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The following is from the Christian text Hebrews 10:15-17: [my emphasis]

15 The Holy Spirit also testifies to us about this. First he says:

16 “This is the covenant I will make with them after that time, says the Lord. I will put my laws in their hearts, and I will write them on their minds.”

17 Then he adds:

“Their sins and lawless acts I will remember no more.

This conception of God allows Him to forget what He knows.

What I am looking for is a reference-request from a philosophy of religion perspective that addresses God's omniscience and this selective forgetfulness regarding evil.


Hebrews 10:15-18. New International Version. Retrieved on July 17, 2019, from Bible Gateway at https://www.biblegateway.com/passage/?search=Hebrews+10%3A15-18&version=NIV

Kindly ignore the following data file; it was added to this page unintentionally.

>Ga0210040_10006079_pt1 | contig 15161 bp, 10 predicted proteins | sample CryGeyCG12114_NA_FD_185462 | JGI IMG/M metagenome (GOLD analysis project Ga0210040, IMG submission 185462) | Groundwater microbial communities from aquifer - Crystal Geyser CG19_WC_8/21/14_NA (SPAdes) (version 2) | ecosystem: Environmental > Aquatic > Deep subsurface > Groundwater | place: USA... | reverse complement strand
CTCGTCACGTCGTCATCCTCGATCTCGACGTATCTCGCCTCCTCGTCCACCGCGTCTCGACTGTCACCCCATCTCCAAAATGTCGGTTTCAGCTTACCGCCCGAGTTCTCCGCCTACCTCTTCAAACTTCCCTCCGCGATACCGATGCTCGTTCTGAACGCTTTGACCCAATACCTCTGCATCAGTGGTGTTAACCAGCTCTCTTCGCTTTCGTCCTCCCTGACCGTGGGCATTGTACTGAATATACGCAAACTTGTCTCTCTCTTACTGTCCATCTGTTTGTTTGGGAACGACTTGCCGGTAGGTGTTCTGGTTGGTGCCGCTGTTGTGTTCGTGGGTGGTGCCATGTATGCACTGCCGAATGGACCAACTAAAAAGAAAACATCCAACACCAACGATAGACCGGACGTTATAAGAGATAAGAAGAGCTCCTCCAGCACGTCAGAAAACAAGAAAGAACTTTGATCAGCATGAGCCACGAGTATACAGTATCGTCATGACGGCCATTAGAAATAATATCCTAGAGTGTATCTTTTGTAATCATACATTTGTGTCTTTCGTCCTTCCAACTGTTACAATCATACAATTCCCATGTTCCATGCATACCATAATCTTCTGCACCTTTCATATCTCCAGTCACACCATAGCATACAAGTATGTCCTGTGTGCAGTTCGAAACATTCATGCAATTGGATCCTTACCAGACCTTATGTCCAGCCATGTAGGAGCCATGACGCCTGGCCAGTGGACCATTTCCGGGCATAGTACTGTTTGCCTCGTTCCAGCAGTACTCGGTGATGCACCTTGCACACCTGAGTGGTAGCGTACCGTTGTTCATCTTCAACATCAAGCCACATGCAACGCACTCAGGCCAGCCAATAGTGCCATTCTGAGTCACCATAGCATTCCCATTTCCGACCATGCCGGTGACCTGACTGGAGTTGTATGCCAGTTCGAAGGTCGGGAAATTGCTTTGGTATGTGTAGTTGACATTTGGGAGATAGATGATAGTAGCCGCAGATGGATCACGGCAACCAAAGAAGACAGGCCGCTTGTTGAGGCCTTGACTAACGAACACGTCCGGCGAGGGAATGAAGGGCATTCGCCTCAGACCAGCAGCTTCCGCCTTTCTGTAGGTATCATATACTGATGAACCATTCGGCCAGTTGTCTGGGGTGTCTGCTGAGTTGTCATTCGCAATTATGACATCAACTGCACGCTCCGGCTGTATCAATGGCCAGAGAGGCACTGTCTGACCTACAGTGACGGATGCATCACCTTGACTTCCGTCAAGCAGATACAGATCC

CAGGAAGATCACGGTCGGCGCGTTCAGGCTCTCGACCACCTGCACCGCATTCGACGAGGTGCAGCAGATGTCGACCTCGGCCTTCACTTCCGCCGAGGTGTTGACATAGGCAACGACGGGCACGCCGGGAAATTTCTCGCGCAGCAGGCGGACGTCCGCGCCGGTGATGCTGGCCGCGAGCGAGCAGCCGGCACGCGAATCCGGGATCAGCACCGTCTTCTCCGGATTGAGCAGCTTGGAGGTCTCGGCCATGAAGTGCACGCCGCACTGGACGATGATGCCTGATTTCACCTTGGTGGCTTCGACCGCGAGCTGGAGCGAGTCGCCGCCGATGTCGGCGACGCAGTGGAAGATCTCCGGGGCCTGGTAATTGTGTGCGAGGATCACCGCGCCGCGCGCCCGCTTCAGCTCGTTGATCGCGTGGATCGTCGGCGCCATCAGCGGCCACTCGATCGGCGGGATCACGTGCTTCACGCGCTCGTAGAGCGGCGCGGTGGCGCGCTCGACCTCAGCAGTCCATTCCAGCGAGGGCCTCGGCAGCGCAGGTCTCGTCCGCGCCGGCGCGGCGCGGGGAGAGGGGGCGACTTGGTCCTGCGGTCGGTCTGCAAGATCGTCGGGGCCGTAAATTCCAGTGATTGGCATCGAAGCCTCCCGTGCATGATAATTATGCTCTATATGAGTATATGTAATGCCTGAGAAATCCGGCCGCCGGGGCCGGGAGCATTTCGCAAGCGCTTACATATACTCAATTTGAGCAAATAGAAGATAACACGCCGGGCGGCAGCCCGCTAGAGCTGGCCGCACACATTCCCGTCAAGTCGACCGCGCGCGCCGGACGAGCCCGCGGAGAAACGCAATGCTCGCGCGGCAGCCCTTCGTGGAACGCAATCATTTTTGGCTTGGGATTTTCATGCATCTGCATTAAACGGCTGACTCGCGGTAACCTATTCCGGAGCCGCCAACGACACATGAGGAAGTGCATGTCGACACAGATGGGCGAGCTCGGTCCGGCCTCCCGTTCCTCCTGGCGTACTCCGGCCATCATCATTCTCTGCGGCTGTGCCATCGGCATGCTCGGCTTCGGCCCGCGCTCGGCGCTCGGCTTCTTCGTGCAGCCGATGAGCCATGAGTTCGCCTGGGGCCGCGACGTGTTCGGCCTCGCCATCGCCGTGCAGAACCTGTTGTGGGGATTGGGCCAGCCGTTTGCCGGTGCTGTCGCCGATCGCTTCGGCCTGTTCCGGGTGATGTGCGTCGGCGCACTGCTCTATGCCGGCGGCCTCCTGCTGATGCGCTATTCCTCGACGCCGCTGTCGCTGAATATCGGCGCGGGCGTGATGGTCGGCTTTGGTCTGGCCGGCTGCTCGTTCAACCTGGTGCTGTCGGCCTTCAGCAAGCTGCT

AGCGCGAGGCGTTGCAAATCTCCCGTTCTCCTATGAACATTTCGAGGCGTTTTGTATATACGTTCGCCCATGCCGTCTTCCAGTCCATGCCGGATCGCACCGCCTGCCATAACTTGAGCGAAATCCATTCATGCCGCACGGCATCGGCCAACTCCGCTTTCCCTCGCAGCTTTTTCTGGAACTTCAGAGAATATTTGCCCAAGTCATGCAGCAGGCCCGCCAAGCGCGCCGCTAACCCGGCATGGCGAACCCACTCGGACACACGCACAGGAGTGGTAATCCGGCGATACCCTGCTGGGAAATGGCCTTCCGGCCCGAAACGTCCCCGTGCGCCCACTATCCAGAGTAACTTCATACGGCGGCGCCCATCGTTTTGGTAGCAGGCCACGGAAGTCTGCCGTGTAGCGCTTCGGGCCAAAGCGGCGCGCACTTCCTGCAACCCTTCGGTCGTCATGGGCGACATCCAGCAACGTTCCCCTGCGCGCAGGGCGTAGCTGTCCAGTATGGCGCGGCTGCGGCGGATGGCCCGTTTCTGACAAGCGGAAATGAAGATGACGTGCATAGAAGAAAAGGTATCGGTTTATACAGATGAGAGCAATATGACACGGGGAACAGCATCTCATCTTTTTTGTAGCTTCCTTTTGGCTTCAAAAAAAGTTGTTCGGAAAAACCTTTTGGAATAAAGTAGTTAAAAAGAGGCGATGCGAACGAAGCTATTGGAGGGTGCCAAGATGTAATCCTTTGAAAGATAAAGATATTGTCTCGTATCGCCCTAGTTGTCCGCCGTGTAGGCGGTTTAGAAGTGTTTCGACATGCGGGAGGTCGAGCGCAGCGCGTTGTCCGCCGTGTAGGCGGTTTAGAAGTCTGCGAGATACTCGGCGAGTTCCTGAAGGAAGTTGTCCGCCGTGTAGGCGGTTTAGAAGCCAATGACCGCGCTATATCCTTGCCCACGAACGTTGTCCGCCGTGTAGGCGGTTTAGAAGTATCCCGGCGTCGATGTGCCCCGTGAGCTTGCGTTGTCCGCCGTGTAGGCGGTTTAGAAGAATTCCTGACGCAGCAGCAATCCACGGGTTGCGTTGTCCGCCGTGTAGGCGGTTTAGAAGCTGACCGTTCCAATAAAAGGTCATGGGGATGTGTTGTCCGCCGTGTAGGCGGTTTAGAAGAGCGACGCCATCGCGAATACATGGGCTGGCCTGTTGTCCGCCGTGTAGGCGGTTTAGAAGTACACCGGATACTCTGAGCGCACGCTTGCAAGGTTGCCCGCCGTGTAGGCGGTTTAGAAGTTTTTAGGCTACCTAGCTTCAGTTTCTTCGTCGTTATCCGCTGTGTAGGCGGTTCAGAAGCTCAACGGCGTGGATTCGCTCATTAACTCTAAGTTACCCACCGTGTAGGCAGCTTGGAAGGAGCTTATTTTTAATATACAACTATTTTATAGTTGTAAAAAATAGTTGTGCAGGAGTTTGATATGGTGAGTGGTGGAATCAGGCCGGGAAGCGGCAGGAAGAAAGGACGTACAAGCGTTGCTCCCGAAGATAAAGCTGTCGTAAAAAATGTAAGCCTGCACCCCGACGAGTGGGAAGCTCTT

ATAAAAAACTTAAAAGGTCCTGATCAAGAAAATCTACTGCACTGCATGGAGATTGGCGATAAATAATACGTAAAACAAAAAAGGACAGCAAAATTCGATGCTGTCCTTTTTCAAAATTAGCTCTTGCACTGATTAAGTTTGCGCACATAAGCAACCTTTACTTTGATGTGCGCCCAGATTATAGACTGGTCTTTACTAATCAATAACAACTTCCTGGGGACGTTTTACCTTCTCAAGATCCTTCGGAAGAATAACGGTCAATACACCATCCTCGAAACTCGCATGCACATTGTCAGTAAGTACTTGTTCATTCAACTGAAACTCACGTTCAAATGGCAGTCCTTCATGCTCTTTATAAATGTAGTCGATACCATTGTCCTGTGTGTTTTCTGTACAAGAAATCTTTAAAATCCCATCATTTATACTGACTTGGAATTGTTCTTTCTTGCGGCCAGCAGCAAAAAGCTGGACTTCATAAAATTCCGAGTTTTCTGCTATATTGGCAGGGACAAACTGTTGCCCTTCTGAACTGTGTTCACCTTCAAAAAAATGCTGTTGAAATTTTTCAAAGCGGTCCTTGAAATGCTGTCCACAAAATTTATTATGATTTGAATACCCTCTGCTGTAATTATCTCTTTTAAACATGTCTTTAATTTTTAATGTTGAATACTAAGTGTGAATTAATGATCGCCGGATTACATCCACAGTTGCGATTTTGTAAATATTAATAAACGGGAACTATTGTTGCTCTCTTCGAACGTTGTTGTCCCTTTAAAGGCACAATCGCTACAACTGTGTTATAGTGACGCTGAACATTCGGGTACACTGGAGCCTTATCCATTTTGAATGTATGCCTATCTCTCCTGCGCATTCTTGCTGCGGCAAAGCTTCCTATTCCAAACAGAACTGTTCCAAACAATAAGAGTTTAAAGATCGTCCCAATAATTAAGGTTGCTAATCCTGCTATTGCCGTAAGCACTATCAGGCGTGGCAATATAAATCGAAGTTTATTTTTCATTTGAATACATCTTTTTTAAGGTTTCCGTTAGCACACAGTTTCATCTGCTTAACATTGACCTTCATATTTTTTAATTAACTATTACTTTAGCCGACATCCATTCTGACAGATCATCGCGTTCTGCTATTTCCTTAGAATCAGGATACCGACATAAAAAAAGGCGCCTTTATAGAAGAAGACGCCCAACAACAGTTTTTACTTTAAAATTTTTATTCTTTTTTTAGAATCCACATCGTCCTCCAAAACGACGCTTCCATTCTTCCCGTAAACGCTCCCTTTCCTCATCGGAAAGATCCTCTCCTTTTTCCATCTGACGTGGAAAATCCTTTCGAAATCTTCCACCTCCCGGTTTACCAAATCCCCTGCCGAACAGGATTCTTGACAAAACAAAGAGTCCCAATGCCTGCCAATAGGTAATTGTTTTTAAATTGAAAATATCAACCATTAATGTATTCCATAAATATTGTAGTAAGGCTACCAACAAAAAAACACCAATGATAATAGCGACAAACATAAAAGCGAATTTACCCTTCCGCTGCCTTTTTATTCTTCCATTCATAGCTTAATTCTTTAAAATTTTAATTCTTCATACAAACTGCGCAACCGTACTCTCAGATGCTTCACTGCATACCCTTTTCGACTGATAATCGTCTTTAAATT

• When he recalls what he has forgotten, does he know that he already knew it before? if so : then he knows, to some extent, even if he forgot it. One may forget how a thief looks like, but once they see him for the second time, they may recall and identify his face, so, in a sense : there is some level of unconscious knowledge about the thief, which implies that forgetting X does not necessarily imply complete ignorance about X (not-knowing X). – SmootQ Jul 17 at 16:59
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    I think "I will remember no more" is meant in a sense of forgiveness, not forgetfulness. – Eliran Jul 17 at 17:01
  • I am not sure if you are being a stickler for words, but the interpretation of what is being expressed is weak. What is being expressed is GOD will not act on the sins if the conditions are met. We take omniscience to be knowledge of all things. So forgetting is impossible if omniscient is present. You cant have it both ways. Thus the EXPRESSION or interpretation is not the best possible case. Is it possible to present a stronger case then evaluate it? – Logikal Jul 17 at 17:01